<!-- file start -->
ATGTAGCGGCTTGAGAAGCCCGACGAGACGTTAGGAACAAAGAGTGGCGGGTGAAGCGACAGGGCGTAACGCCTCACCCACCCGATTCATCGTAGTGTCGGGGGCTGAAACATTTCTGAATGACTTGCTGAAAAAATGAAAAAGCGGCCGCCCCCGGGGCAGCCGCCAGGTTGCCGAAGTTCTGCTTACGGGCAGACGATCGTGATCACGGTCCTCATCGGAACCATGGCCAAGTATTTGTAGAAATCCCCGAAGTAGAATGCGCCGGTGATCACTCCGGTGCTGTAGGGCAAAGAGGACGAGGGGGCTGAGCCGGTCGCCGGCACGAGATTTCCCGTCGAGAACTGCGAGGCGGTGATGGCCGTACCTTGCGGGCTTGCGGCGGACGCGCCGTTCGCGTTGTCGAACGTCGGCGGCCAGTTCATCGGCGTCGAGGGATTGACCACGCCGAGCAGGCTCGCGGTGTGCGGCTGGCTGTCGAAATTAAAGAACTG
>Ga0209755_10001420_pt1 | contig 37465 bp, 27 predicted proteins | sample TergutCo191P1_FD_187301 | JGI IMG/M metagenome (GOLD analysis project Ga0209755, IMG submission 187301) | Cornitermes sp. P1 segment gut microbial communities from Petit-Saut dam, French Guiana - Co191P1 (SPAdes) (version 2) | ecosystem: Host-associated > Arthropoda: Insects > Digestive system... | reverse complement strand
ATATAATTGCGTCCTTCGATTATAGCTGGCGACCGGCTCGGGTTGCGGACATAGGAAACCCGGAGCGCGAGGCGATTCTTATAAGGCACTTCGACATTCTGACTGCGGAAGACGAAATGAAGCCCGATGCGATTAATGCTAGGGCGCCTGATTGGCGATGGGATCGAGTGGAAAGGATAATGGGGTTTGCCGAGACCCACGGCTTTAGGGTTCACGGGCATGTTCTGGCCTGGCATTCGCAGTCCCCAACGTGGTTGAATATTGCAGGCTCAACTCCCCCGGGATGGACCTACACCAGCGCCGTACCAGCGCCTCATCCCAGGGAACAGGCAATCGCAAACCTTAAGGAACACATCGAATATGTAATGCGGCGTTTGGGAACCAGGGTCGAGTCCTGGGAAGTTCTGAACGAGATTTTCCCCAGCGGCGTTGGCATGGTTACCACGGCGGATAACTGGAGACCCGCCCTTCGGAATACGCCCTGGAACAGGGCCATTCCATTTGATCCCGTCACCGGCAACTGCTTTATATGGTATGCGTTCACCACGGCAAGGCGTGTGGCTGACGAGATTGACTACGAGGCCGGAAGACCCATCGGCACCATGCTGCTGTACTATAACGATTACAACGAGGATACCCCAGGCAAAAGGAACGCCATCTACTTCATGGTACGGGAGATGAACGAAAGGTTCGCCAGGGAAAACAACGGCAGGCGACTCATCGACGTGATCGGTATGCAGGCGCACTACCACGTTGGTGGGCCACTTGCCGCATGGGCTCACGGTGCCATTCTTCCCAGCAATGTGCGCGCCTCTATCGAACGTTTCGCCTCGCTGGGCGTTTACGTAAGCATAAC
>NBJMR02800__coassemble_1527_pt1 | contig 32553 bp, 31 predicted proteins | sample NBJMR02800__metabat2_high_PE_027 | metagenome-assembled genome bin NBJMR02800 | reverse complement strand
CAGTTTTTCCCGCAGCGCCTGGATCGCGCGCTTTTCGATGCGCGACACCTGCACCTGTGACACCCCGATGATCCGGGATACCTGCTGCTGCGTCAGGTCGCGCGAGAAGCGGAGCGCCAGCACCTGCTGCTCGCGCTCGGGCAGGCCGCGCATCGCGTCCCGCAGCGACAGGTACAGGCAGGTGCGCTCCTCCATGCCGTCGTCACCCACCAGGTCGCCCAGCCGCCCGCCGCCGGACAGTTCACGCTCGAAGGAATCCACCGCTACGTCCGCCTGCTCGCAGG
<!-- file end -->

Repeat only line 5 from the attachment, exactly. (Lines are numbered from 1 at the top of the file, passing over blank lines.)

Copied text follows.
CAGTTTTTCCCGCAGCGCCTGGATCGCGCGCTTTTCGATGCGCGACACCTGCACCTGTGACACCCCGATGATCCGGGATACCTGCTGCTGCGTCAGGTCGCGCGAGAAGCGGAGCGCCAGCACCTGCTGCTCGCGCTCGGGCAGGCCGCGCATCGCGTCCCGCAGCGACAGGTACAGGCAGGTGCGCTCCTCCATGCCGTCGTCACCCACCAGGTCGCCCAGCCGCCCGCCGCCGGACAGTTCACGCTCGAAGGAATCCACCGCTACGTCCGCCTGCTCGCAGG